Why Her, Why Now?

3 min read

A friend of mine passed away last Tuesday. She was only 37.

I’m looking at those words and I still have difficulty absorbing them.

Few thoughts are as unnerving as knowing that someone you care about is no longer on this earth in their physical form. That all that’s left of them is your memories, which fade over time, and photos as digital proof of their once existence.

Her death didn’t come as a complete surprise. A cancer diagnosis six years ago was only the first of three. Three times my poor friend had to endure intensely draining – in all senses of the word – cycles of surgery, chemotherapy and radiation. I saw her when she lost her hair and covered her head with baseball caps, generally opting out of wigs. As her hair spikily returned, she joked that she looked like a boy, which didn’t bother her. She dealt with her cancer with her unique, sardonic sense of humor.

We met at work in Los Angeles eight years ago. She was one of three people who interviewed me for the job where I’d spend the next five years. I remember how comfortable I felt with her during the interview. There was an openness and warmth about her even though she presented herself somewhat stoically.

Life is notoriously unfair. Bad things happen to good people while people who cause harm to others remain earthly.  Cancer took another soul way too early.  | Read more from "Why Her, Why Now" on The Girl Next Door is Black

At our company’s holiday party in 2010. (E is on the right)

For three years, we sat just a few feet away from each other, the backs of our chairs facing the other’s desk. Those chairs got a lot of swivel action as we talked to each other frequently. Our roles were somewhat interdependent, so we worked closely together. It was a partnership which I greatly appreciated. She was incredibly intelligent and hardworking. She didn’t like disappointing people so she sometimes took on more work than she should have. We had many conversations where I implored upon her, as did several others, to push back on some of the requests for the sake of her sanity. She’d nod and agree, but soon revert to her old ways, working too many late hours.

Life is so often unfair. Bad things happen to good people while people who cause harm to others remain earthly.  Cancer took another soul way too early.  | Read more from "Why Her, Why Now" on The Girl Next Door is Black

E- usually opted for no makeup, a t-shirt, jeans and sneakers. It was fun seeing her all dolled up for our friend and fellow co-worker’s wedding in 2011. She looked gorgeous. (She’s the one in blue next to the bride.)

Over time, we became friends and shared a mutual love of travel, dislike of people with no common sense, as well as the mundane in life. She was a person you could trust with a secret and one whose loyalty you never needed to question.

After her second battle with cancer, she decided not to return to work. The type of cancer she had has a 5-year survival rate of 30%. She decided to learn to relax and enjoy life: traveling, spending time with concerned and loving relatives in Korea, eating all the foods that were off-limits during her treatments. She’d wax poetic about red meat, sushi and good whiskey.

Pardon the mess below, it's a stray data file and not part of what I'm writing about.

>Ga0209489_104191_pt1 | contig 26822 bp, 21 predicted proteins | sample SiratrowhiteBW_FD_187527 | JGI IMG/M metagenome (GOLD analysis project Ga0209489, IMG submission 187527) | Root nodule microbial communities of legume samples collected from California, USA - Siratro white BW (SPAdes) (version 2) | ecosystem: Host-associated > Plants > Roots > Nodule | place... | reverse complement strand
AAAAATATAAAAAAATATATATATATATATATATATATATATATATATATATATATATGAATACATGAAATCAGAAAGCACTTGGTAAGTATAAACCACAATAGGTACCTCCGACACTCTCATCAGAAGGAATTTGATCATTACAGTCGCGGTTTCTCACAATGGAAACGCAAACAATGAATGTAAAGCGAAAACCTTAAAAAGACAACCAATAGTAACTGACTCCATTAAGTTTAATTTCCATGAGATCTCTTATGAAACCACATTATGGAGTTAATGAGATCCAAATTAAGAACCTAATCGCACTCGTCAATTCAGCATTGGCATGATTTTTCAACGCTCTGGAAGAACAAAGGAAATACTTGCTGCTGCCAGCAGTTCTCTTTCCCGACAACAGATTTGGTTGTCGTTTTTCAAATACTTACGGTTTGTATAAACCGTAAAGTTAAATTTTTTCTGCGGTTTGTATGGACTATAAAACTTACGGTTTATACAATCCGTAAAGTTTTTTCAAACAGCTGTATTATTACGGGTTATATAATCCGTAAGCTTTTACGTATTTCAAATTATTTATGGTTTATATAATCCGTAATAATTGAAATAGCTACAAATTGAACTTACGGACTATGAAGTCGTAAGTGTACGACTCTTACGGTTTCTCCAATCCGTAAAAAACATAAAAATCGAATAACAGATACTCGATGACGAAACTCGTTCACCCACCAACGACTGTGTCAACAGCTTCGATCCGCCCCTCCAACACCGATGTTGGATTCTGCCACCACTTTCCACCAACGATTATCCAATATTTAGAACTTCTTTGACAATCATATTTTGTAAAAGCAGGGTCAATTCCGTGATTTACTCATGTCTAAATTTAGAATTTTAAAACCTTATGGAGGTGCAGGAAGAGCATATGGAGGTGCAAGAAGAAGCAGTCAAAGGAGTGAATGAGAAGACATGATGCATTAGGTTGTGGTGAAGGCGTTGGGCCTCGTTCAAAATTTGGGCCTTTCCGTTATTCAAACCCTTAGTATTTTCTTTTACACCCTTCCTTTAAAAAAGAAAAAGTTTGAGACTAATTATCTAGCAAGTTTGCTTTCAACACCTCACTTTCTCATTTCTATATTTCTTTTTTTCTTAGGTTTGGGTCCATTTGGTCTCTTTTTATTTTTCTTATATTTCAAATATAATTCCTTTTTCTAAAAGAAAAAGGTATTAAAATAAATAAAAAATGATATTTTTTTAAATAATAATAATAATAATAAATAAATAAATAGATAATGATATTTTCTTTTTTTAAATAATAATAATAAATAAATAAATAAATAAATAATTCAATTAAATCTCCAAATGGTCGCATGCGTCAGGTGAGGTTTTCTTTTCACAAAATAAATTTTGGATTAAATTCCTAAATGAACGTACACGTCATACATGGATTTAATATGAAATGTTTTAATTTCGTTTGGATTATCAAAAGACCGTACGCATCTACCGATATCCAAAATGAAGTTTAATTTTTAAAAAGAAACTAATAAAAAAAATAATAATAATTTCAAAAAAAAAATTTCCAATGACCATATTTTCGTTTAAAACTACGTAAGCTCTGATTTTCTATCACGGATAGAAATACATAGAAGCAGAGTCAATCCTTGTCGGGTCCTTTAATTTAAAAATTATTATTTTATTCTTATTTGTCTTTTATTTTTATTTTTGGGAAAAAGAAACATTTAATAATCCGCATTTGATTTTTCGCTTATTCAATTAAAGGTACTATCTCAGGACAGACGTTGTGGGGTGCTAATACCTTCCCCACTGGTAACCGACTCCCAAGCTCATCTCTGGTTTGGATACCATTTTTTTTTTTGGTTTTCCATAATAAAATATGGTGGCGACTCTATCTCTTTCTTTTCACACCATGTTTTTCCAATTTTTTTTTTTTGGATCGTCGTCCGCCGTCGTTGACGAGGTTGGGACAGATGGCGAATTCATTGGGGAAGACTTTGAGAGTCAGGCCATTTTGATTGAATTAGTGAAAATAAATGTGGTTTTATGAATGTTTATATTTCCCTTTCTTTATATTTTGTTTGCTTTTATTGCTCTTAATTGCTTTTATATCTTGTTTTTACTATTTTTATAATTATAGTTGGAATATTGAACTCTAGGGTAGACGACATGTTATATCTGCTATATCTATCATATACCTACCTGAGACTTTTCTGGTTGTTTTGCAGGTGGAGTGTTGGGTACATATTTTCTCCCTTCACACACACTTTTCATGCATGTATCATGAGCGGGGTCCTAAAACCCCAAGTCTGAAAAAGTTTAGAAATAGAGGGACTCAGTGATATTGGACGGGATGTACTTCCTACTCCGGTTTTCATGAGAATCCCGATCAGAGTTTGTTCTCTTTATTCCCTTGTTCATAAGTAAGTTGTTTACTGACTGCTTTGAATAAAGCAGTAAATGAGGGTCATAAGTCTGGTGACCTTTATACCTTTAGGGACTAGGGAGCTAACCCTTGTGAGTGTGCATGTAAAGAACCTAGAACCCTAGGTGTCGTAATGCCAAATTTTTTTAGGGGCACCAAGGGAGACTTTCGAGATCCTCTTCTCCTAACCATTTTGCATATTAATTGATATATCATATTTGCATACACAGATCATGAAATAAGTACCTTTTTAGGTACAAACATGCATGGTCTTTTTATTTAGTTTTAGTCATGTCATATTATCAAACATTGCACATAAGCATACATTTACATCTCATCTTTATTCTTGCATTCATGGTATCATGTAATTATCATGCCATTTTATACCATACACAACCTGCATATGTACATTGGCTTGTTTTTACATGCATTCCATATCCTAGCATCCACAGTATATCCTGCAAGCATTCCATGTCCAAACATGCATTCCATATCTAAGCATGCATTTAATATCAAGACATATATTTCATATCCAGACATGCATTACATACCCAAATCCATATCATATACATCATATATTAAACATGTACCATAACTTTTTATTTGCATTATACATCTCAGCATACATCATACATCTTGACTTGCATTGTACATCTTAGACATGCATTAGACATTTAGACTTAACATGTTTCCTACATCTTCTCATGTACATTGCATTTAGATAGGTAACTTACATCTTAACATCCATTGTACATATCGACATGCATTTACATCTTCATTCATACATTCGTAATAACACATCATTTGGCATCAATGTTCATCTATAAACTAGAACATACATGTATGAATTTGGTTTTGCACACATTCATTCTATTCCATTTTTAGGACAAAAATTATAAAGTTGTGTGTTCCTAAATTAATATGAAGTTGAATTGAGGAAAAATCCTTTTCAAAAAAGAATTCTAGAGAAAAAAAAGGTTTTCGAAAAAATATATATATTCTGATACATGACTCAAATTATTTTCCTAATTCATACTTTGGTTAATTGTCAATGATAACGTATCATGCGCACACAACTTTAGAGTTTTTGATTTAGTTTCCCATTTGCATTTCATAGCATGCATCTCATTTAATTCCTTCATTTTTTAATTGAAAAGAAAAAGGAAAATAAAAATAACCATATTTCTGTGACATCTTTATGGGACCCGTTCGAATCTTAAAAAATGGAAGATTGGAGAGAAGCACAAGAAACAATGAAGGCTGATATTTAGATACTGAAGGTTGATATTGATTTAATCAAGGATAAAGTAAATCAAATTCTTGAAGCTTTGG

Life is so often unfair. Bad things happen to good people while people who cause harm to others remain earthly.  Cancer took another soul way too early.  | Read more from "Why Her, Why Now" on The Girl Next Door is Black

I was so happy E (R) made it to my farewell party back when I lived in Los Angeles in 2012. She hadn’t been feeling well and wasn’t sure she’d be up for it.

She came up to San Francisco for a visit earlier this year just before she was set to begin her third round of treatment. After the Bay Area, she planned to head north to visit friends in Oregon. I had the nagging feeling she was saying her goodbyes.

She was never a spiritual or religious person. She was also not a touchy-feely person. But, on this last trip, she seemed different, less cynical and more serene. I wish I’d recorded her speaking so I could replay that conversation and fill in the gaps in my recall. We talked about life matter-of-factly, not in soothing platitudes. She encouraged and greatly supported my efforts to change careers. I was surprised to learn she was a faithful reader of my blog. It really touched me because her opinion mattered to me.

We both agreed life is too short to waste time on things we don’t care about. It didn’t seem like she was afraid of death, she seemed to have come to terms with her potential fate. At the time, I didn’t want to spend too much energy considering her mortality.

Life is strange. It’s so often unfair. I have asked myself the question many before me have: “Why her? Why now?”

I would never truly wish death on someone, but I have to wonder why a cold-blooded, racist, white supremacist 19-year old man, who murdered nine innocent black people IN A CHURCH and who is adding no value to society, gets to stick around, but my friend who had a kind heart and meant a tremendous deal to so many people, has to go. It makes me angry.